In clinical practice, the two common metabolites measured when renal compromise is suspected are serum creatinine ([Crserum]) and serum urea nitrogen (SUN), also referred to as blood urea nitrogen (BUN). The tests for these metabolites are economical and widely available to most practitioners. Renal and non-renal factors can result in elevations of one or both of these substances. Dehydration, which leads to a reduction in cardiac output and renal perfusion can cause significant elevations in SUN and [Crserum].6,23 Though both metabolites are considered crude indicators of renal function, [Crserum] is considered to be somewhat more sensitive.1 During periods of reduced flow, urea is passively reabsorbed with water and sodium in the proximal tubule, the magnitude of which varies inversely with GFR. In addition, non-renal factors may falsely elevate [Crserum] and make it an even less sensitive tool with which to detect existing renal dysfunction. In horses [Crserum] may be falsely elevated due to acute rhabdomyolysis or cachexia that results in the release of preformed creatinine from damaged muscle cells.24 Serum creatinine values as high as 27 mg/dl have been reported in normal neonatal foals <72 hours old (normal reference interval: 0.4 2.1 mg/dl).25 With severe-acute injury, such as that associated with ethylene glycol poisoning in dogs or mild damage to a small percentage of renal tissue, elevations of [Crserum] and SUN are often not present.26 In response to injury, neighboring healthy nephrons hypertrophy and increase their activity to compensate for the reduced function.2,3 This increase in individual, or single nephron GFR (SNGFR),23,27occurs early in renal failure. It maintains filtration and urine production within normal limits for a period of time, depending on the magnitude of damage, but does not continue indefinitely. This compensation, relative to creatinine, results in its continued excretion and maintenance of normal serum concentrations, even in the presence of advanced renal disease. The GFR must be less than 25% of normal 9 or greater than 75% of renal function must be lost or abnormal before it is reflected clinically by an increase in serum creatinine concentration.6,24 4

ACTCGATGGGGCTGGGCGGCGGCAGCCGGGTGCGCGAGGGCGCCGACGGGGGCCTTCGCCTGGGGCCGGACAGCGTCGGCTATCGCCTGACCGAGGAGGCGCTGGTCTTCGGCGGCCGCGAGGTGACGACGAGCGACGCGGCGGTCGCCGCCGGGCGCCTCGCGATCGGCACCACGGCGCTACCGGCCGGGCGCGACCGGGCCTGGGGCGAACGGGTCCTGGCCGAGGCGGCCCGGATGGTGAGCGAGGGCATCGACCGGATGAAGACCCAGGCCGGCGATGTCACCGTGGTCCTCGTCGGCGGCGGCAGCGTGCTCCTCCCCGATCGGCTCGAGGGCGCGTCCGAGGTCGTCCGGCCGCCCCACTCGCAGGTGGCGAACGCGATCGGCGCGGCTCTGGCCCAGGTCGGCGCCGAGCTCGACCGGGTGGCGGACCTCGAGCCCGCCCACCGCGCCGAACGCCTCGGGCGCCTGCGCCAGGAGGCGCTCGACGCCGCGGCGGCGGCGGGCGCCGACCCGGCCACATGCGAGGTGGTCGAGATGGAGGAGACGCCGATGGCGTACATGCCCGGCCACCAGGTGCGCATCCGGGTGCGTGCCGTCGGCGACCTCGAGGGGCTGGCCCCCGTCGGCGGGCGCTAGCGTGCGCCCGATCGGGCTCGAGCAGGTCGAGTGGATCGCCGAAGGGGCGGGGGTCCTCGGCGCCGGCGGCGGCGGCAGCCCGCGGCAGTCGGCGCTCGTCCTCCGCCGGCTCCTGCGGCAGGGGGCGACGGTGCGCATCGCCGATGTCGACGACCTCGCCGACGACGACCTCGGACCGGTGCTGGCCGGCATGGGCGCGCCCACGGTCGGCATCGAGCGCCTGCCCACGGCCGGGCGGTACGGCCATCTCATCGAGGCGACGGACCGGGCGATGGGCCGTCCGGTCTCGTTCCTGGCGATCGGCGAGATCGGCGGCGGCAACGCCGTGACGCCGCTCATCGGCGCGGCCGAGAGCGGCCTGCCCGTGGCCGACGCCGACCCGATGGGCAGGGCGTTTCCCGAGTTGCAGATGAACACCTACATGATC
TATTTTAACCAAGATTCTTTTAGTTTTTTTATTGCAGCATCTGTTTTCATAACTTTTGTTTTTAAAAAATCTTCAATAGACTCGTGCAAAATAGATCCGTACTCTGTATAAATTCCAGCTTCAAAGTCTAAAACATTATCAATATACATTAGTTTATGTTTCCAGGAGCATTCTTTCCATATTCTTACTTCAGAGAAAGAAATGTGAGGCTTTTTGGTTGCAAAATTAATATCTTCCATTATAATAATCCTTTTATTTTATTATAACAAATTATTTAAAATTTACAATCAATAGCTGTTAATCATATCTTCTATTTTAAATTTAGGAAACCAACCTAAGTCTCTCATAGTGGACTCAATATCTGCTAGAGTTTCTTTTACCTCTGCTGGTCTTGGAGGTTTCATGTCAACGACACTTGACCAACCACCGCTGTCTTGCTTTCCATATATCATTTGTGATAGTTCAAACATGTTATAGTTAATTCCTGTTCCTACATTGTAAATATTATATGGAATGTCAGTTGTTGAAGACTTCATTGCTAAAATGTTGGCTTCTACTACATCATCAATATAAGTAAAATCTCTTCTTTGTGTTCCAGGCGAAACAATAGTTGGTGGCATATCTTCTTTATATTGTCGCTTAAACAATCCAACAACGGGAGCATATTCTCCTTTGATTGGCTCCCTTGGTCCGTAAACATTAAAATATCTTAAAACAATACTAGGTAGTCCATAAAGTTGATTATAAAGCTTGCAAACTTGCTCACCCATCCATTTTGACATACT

2) Renal Function Tests Various methods have been used to assess renal function in animals and man and several diagnostic tests have been developed to estimate the GFR. Most measure the disappearance or appearance of an intravenously injected substance referred to as a marker in the blood or urine, respectively. Any substance used as a marker should fulfill certain criteria;28 it should be freely filtered by the glomerulus and not metabolized, bound to plasma proteins, secreted into or reabsorbed by the renal tubules. Ideally, the amount of the substance should appear unchanged in urine and be equal to the amount of injected dose. In addition, the marker itself should have no effect on GFR.5 Inulin, a natural fructose polymer long considered the standard exogenous marker28 and creatinine are close to fulfilling such criteria in most mammals, including horses and can be used to estimate GFR in this species.19,21,29 Inulin and exogenous creatinine may be injected intravenously as a bolus dose, or as a constant infusion that results in maintaining steady state concentrations. Exogenous creatinine has been safely administered subcutaneously in dogs 29 and cats 30 during clearance studies to mimic steady state concentrations achieved by constant infusions. Assuming that the injected marker observes the previously described criteria, and is excreted completely and unchanged by the kidney, the rate of its clearance from the plasma ( CLplasma ) should equal the rate of filtration or renal clearance (CLrenal ) at the glomerulus, or the GFR as follows: CLrenal = U [X]u / [X]p CLrenal = GFR = CLplasma where [X]u and [X]p are the concentrations of substance X in urine and plasma and U is the urine flow in ml/min. Calculations used to obtain estimates of GFR using renal clearance techniques require careful and complete urine collection to prevent errors.9 Failure to adequately (1)